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New York

George Adams Gallery

Exhibition Detail
Seescape
Curated by: Edward Boyer
525 West 26th Street
New York, NY 10001


June 5th, 2013 - August 31st, 2013
 
Rockaway Surf , Andrew LenaghanAndrew Lenaghan, Rockaway Surf ,
2007 , Oil on panel, 32 x 49 inches
© Courtesy of the artist & George Adams Gallery
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George Adams Gallery is pleased to announce its summer 2013 exhibition, SEESCAPE, organized with the gallery by independent curator Edward Boyer. The artists included are: Dozier Bell, William Bradford, Vija Celmins, Lynn Davis, Pat de Groot, Chip Hooper, Chris Jordan, Lino Lago, Andrew Lenaghan, Pamela Longobardi, John Marin, Joel Meyerowitz, Fairfield Porter, Charles Seliger, William Trost Richards, Adam Straus, Hiroshi Sugimoto, Dan Torop and Worthington Whittredge.

Spanning almost a century and a half of painting, drawing and photography, the exhibition explores the evolution of maritime representation from the sublime to the political. In its origin 400 years ago, maritime painting initially documented naval encounters in support of imperial expansion. Later ship portraits, the whaling and fishing industry and yachting events were important subjects, but the sea itself became the actual subject of works of art only with the advent of the European discourse on the Sublime in the 18th century.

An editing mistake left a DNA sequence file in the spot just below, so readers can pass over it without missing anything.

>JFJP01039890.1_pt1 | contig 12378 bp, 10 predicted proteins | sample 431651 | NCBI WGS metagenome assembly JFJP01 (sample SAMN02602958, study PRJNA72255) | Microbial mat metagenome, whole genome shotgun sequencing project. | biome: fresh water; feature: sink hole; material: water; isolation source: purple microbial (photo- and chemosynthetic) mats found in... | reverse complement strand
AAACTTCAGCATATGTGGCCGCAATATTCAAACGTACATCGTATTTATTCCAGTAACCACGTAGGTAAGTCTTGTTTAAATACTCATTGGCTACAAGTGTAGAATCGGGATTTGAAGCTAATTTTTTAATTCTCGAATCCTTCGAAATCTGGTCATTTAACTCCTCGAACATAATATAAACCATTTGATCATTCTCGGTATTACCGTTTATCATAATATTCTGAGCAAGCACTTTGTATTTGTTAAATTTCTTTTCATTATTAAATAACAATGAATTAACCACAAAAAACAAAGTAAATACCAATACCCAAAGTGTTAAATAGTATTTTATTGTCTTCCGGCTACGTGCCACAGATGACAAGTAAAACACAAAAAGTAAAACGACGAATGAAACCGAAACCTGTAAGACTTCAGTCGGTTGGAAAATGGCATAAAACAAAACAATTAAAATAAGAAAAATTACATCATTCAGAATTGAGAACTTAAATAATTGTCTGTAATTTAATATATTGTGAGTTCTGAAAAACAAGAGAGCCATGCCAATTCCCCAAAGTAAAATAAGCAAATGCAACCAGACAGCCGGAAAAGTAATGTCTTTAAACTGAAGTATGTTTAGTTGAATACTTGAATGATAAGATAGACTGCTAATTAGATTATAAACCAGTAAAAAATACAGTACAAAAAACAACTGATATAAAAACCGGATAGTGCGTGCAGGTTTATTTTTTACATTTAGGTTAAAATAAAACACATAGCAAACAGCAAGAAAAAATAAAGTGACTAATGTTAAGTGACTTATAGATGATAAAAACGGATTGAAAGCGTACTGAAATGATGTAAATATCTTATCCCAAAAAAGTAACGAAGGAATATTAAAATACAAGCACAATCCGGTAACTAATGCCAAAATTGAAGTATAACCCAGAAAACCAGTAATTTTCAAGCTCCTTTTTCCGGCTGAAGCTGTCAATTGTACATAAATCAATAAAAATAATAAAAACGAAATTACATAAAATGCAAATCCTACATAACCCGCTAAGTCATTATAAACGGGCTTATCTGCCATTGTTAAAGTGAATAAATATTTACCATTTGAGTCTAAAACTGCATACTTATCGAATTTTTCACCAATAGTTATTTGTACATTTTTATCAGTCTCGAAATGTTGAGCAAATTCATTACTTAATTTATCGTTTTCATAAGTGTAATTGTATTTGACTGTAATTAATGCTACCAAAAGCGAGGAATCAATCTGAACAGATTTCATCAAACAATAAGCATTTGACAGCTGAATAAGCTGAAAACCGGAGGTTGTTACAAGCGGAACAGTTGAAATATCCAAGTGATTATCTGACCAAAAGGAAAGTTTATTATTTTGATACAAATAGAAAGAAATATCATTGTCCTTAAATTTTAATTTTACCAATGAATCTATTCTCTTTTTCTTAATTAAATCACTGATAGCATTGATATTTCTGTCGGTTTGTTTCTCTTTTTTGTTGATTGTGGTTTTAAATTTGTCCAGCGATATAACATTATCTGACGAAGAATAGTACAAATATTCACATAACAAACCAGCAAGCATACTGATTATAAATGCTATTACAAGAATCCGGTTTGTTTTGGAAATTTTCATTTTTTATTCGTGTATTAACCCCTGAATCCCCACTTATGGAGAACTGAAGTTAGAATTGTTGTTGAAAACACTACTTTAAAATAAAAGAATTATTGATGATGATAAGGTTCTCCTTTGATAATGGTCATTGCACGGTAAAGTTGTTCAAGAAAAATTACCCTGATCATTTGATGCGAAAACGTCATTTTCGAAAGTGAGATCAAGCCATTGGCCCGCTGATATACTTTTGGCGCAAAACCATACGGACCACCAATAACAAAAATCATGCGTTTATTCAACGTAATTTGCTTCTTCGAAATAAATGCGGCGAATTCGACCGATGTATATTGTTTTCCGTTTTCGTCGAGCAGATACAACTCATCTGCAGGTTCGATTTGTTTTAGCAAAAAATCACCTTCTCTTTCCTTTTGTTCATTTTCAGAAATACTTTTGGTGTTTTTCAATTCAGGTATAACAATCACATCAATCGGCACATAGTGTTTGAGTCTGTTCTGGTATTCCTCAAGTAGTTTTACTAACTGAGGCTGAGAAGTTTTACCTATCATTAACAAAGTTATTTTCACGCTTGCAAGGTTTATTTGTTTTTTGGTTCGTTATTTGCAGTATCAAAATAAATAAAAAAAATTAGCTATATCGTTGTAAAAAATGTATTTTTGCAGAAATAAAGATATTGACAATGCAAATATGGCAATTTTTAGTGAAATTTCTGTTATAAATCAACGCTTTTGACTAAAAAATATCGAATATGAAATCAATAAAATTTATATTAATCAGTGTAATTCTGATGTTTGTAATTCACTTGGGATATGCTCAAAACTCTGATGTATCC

Mid-19th century American artists such as Bradford, Richards, and Whittridge were exploring the grandeur of nature, emphasizing the infinitely mutable sea as a metaphor for spiritual transcendence. By the early and mid-20th century, artists such as Marin and Porter focused on the expressive power of the sea, while contemporary artists such as  Celmins, Davis, Lago, Lenaghan, Straus, and Sugimoto reference their 19th Century predecessors by exploring the effect of photography on contemporary realism – and traditional realism on contemporary photography.

The sea has also become a vehicle for political expression for artists such as Chris Jordan and Pamela Longobardi who address the polluting effects of global commerce, overpopulation, and climate change; in the 21st century, the sea as subject is less a metaphor of transcendental space than a very real place systematically being destroyed by human profligacy and waste.


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